On the eastern side of the island the villages of Panagia and Potamia are easily reached as they are served by the main coastal road.
It is well worth traveling just beyond Maries to view the lake. This can be done in an ordinary car. I have to admit that I was expecting to see not much more than a puddle. It came as a very pleasant surprise to actually find a very picturesque lake. From beyond this point the track becomes much more rough.
With luck, however, it is possible to reach the OTE aerials that overlook Thassos town. The site is also home to a Greek Army base and insects that think your car is some kind of large animal that they can feast on. The views extend to the mainland and the mountains beyond and are well worth the effort getting there. This mountain area is very peaceful and a wonderful place to truly 'get away from it all'.
The rock and dirt track road to Kastro starts from just outside Limenaria. The trip is best done by 4WD although it is not impossible by ordinary car. In fact when we arrived in Kastro it was evident that a family celebration was soon to commence in the solitary kafenion. One of the guests had arrived in a Citroen 2CV. I was very impressed. The village has a very isolated feel. Despite this a number of the houses are being renovated presumably as summer retreats.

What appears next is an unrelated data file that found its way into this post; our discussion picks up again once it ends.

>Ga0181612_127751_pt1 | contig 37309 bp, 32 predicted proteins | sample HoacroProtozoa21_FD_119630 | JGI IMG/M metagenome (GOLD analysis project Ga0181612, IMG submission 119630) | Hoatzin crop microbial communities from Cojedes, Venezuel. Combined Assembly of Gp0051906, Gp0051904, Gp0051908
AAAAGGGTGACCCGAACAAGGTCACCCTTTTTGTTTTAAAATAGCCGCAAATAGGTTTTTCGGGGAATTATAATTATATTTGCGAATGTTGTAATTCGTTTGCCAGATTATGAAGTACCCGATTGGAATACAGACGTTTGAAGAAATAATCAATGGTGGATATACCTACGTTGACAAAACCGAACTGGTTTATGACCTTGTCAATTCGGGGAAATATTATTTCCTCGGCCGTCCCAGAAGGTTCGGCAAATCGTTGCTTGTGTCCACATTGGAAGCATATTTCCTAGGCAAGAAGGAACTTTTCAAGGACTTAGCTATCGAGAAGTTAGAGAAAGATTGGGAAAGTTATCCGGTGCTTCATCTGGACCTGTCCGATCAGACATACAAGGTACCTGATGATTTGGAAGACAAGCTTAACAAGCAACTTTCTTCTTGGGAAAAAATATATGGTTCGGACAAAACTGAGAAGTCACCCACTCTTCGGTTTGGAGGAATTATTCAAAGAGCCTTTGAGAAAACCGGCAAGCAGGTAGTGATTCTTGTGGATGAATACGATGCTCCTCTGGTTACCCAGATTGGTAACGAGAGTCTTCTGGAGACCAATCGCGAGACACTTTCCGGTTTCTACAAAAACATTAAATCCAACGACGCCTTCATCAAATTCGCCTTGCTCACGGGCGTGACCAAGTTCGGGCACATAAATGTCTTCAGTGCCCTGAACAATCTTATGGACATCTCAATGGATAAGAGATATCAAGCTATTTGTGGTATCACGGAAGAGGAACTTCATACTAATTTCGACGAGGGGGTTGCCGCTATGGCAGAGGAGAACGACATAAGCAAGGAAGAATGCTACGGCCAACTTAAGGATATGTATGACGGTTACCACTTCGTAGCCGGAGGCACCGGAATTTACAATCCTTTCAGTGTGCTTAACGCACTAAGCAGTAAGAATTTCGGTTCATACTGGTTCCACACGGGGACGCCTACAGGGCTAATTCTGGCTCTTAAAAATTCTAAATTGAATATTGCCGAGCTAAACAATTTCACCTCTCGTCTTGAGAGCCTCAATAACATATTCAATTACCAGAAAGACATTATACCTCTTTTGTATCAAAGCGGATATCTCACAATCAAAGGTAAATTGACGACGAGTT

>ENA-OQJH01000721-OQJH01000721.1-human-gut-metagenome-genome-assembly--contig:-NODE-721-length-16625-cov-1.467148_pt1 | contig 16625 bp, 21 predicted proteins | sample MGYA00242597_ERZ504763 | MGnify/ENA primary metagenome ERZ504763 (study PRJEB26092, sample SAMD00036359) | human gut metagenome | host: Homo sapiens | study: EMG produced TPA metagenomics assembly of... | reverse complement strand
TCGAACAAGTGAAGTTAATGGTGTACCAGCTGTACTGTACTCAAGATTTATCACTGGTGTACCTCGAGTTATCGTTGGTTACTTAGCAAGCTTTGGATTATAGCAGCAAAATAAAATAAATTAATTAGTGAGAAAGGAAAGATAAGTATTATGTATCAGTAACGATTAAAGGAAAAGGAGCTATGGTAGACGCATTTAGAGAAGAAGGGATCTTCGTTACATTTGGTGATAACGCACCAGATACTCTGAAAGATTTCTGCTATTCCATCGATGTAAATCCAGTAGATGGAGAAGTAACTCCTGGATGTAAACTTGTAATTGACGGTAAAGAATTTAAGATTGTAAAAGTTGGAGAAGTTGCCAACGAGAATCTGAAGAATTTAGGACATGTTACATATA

From Kastro we decided to continue on to Theologos. Well the map indicated that it was possible and we had also seen signs to Theologos on the way. This was nearly a big mistake. Despite following the signs we traveled over 20Kms to get to the other side of the valley via roads that were definitely a no-go area for Citroen 2CVs.
Having got to Theologos all of our enthusiasm to visit had drained away, so it was a quick dash down the road back to the coast and a cold beer.
Using the 'Amstel (500ml)' cost of living index, you can expect to pay the following prices:-
Taverna - 1.80 Euros
Bar with comfy chairs - 3.0 Euros
Supermarket - 0.60 Euros
Spirits such as Bacardi were quite expensive - about 4.0 Euros. ( I knew this because I had to buy quite a few of these for my companion).